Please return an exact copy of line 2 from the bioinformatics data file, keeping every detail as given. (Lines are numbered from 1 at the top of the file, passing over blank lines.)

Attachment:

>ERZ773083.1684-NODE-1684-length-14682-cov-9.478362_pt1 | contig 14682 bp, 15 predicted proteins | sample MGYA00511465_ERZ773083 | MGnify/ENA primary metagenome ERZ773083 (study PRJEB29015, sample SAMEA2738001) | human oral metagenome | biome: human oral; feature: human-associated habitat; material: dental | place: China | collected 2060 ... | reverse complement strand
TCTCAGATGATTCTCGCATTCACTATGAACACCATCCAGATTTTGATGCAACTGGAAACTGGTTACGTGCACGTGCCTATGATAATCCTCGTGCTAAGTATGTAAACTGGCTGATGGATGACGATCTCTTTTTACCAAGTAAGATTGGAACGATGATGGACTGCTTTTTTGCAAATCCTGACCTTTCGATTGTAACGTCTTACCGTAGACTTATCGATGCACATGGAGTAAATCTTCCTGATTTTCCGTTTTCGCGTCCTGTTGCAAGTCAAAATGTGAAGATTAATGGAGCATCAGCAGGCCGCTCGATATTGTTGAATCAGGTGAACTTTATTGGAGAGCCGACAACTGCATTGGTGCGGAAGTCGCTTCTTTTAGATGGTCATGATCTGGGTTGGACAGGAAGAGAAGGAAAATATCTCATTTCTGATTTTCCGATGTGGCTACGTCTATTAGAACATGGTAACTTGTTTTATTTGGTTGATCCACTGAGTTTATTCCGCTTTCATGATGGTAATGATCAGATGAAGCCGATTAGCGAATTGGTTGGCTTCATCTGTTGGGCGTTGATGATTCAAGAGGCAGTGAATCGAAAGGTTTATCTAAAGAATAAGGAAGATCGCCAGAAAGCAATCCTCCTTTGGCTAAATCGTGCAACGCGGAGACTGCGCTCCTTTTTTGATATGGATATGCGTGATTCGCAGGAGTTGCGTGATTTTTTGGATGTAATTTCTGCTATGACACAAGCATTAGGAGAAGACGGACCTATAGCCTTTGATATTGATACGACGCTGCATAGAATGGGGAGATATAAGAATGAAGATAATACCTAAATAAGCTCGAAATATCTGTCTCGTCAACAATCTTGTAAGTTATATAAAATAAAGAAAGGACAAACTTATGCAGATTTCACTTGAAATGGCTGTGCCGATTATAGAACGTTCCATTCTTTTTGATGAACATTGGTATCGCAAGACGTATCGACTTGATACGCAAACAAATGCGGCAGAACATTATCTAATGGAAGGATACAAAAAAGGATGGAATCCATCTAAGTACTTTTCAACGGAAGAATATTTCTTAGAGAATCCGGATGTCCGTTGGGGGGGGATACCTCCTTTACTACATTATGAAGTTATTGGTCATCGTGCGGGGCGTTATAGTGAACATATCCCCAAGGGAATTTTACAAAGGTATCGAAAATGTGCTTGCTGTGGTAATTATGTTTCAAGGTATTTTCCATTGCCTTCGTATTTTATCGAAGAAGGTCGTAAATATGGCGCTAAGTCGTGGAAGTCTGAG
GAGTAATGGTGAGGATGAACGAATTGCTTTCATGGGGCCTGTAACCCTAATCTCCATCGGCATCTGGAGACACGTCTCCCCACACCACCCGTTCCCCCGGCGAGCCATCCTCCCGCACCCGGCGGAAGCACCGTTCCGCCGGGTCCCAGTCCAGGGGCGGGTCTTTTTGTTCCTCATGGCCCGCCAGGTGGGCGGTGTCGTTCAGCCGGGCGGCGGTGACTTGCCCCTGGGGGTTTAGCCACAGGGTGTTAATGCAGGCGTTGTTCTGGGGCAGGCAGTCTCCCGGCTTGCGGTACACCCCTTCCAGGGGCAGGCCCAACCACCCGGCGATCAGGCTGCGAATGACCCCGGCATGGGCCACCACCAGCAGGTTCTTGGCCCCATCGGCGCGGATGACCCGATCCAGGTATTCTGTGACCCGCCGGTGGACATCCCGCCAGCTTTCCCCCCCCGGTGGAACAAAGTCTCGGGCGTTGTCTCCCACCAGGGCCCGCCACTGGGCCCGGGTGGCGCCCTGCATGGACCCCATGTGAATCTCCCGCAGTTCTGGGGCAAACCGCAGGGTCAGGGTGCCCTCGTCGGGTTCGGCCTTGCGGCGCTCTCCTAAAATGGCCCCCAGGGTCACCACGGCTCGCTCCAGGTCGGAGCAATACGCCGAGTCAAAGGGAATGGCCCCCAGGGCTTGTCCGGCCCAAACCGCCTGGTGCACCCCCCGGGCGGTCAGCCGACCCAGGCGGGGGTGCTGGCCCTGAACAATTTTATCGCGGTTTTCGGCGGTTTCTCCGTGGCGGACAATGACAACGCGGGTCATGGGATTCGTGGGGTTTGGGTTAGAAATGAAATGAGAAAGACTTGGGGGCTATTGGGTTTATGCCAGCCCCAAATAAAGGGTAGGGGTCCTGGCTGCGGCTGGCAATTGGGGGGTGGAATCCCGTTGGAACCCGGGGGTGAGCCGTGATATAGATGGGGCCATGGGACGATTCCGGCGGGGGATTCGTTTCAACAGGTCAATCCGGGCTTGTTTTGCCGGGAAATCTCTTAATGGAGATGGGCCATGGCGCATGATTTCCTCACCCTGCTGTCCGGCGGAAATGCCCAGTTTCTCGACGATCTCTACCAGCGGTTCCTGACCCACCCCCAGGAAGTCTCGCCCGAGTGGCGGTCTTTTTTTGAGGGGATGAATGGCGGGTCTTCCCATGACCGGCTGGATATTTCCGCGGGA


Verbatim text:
TCTCAGATGATTCTCGCATTCACTATGAACACCATCCAGATTTTGATGCAACTGGAAACTGGTTACGTGCACGTGCCTATGATAATCCTCGTGCTAAGTATGTAAACTGGCTGATGGATGACGATCTCTTTTTACCAAGTAAGATTGGAACGATGATGGACTGCTTTTTTGCAAATCCTGACCTTTCGATTGTAACGTCTTACCGTAGACTTATCGATGCACATGGAGTAAATCTTCCTGATTTTCCGTTTTCGCGTCCTGTTGCAAGTCAAAATGTGAAGATTAATGGAGCATCAGCAGGCCGCTCGATATTGTTGAATCAGGTGAACTTTATTGGAGAGCCGACAACTGCATTGGTGCGGAAGTCGCTTCTTTTAGATGGTCATGATCTGGGTTGGACAGGAAGAGAAGGAAAATATCTCATTTCTGATTTTCCGATGTGGCTACGTCTATTAGAACATGGTAACTTGTTTTATTTGGTTGATCCACTGAGTTTATTCCGCTTTCATGATGGTAATGATCAGATGAAGCCGATTAGCGAATTGGTTGGCTTCATCTGTTGGGCGTTGATGATTCAAGAGGCAGTGAATCGAAAGGTTTATCTAAAGAATAAGGAAGATCGCCAGAAAGCAATCCTCCTTTGGCTAAATCGTGCAACGCGGAGACTGCGCTCCTTTTTTGATATGGATATGCGTGATTCGCAGGAGTTGCGTGATTTTTTGGATGTAATTTCTGCTATGACACAAGCATTAGGAGAAGACGGACCTATAGCCTTTGATATTGATACGACGCTGCATAGAATGGGGAGATATAAGAATGAAGATAATACCTAAATAAGCTCGAAATATCTGTCTCGTCAACAATCTTGTAAGTTATATAAAATAAAGAAAGGACAAACTTATGCAGATTTCACTTGAAATGGCTGTGCCGATTATAGAACGTTCCATTCTTTTTGATGAACATTGGTATCGCAAGACGTATCGACTTGATACGCAAACAAATGCGGCAGAACATTATCTAATGGAAGGATACAAAAAAGGATGGAATCCATCTAAGTACTTTTCAACGGAAGAATATTTCTTAGAGAATCCGGATGTCCGTTGGGGGGGGATACCTCCTTTACTACATTATGAAGTTATTGGTCATCGTGCGGGGCGTTATAGTGAACATATCCCCAAGGGAATTTTACAAAGGTATCGAAAATGTGCTTGCTGTGGTAATTATGTTTCAAGGTATTTTCCATTGCCTTCGTATTTTATCGAAGAAGGTCGTAAATATGGCGCTAAGTCGTGGAAGTCTGAG